This research focused on predicting short-term variations in police service calls in Minneapolis, Minnesota, based on weather changes and temporal variations.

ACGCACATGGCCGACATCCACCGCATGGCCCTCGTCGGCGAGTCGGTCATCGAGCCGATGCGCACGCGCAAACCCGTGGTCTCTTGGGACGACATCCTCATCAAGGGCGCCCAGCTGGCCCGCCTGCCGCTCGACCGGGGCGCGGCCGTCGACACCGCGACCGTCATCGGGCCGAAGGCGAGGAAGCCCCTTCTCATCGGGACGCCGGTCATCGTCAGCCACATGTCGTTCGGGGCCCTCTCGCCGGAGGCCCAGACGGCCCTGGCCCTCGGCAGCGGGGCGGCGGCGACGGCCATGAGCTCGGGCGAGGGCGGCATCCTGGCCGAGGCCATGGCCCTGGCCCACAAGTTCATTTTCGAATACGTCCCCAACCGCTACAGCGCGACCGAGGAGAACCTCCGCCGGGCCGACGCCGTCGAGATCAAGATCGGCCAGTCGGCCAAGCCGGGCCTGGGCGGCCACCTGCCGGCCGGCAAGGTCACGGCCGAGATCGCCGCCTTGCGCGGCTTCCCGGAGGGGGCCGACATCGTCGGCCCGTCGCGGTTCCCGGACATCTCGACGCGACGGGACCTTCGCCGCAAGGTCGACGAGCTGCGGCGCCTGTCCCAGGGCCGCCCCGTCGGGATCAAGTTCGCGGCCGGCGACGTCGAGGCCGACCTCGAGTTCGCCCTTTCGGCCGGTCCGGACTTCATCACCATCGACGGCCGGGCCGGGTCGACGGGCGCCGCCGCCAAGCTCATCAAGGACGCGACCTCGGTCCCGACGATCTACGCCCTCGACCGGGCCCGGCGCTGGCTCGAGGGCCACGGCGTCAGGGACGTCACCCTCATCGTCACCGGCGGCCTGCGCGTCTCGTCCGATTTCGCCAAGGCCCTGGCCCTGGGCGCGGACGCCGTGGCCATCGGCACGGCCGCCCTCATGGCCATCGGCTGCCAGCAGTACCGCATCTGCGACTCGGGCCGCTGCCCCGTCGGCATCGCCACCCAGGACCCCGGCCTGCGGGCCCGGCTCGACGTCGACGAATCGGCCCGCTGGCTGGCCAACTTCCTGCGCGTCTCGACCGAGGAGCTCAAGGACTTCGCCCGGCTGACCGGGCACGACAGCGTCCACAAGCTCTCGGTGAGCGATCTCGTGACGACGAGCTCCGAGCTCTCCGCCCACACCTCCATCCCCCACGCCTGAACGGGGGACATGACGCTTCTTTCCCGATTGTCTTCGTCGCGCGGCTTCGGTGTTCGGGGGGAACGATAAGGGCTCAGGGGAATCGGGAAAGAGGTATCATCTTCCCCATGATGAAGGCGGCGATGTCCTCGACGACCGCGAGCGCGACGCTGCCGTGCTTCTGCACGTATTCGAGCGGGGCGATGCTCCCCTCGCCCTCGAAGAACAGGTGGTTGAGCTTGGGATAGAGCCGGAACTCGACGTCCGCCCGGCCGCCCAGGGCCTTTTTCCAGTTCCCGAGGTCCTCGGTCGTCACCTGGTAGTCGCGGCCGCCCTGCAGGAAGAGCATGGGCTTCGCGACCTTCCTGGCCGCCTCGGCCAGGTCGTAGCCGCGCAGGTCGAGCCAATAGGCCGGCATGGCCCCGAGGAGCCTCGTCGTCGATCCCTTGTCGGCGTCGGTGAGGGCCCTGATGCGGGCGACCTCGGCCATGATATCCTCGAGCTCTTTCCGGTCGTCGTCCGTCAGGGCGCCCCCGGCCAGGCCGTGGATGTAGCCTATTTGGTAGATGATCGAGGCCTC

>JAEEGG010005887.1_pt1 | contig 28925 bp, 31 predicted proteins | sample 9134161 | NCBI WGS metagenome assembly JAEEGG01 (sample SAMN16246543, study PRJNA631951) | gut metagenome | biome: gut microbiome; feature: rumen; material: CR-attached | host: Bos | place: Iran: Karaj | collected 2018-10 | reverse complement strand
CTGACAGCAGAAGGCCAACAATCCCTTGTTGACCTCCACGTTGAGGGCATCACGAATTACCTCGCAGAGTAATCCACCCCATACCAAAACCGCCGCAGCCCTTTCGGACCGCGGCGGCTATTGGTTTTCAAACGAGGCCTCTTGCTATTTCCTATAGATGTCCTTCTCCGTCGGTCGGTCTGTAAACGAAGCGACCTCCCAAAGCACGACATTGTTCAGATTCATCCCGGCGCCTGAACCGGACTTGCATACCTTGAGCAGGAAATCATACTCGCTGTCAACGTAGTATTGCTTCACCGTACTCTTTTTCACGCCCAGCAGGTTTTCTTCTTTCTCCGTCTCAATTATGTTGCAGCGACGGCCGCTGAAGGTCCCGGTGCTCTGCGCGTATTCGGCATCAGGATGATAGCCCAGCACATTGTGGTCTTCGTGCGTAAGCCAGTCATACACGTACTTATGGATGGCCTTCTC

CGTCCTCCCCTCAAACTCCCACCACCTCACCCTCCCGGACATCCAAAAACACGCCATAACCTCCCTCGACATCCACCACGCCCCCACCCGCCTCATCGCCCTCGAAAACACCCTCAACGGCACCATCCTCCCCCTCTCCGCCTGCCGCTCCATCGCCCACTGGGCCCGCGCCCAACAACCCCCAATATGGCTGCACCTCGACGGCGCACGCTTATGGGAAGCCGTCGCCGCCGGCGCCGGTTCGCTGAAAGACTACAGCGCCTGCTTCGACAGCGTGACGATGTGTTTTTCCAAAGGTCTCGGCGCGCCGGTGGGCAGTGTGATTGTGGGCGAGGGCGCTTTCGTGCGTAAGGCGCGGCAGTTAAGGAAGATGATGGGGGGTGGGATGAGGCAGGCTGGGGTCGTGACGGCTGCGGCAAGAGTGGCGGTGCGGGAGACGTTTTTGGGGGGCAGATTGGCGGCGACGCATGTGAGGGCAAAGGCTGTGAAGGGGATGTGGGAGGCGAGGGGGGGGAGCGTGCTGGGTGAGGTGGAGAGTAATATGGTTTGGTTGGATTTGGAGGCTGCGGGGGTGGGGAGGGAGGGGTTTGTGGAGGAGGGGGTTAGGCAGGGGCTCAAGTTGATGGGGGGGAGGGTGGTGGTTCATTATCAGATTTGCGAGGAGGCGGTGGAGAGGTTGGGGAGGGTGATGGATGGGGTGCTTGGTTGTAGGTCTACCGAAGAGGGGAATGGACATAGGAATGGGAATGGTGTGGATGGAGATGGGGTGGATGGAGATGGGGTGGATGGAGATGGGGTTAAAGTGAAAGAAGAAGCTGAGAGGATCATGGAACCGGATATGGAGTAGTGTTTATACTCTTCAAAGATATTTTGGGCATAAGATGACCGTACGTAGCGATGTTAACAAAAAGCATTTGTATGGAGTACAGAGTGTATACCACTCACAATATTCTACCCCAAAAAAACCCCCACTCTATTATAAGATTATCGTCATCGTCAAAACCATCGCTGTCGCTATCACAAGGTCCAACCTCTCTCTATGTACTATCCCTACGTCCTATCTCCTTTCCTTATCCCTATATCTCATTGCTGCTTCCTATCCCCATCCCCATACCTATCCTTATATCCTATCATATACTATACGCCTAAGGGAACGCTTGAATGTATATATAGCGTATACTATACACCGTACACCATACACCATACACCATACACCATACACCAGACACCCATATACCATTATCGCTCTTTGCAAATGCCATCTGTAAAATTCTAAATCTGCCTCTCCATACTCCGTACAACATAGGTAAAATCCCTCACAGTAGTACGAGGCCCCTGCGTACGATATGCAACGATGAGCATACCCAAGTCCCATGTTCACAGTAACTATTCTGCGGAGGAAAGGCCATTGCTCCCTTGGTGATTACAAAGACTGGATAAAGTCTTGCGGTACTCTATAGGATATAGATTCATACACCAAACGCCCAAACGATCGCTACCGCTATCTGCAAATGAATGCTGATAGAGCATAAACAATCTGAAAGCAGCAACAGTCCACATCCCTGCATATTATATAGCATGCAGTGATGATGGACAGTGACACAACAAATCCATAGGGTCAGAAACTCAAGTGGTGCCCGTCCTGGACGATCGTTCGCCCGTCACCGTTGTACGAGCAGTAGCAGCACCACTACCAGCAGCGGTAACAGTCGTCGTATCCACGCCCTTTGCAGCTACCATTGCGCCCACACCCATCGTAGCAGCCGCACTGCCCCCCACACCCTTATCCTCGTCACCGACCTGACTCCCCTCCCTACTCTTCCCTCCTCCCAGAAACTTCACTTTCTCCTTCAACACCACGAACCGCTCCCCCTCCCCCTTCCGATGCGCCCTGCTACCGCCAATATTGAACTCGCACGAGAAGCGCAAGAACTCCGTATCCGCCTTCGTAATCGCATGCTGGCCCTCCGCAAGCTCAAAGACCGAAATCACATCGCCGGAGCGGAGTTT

Data consisted of all nonduplicate police service calls received by the Minneapolis Police Department during 1985, 1987, and 1988. Final data files contained 2,920 records for each year. Weather variables included ambient temperature, wind speed, relative humidity, presence or absence of precipitation, and presence or absence of fog. Temporal variables included time of day, day of week, month, presence of light, major and minor holidays, local festivals, and public high school closings. The first day of the month was also examined, since it has been suggested that certain crimes, particularly assault, robbery, and domestic abuse, increase on the day of welfare checks. Results suggested that police service calls were remarkably predictable over short periods of time using weather and temporal variables. Variables most effective in predicting police service calls appeared to be temporal variables, especially time of day, day of week, month, and presence or absence of light. Police service calls increased during afternoon and evening hours, on weekends, during spring and summer months, and during periods of darkness. The first day of the month and temperature were significant predictors of police service calls, while major and minor holidays, local festivals, and public school closings were not significant predictors. The authors believe findings are compatible with basic premises of routine activity theory. 51 references, 8 notes, and 3 tables
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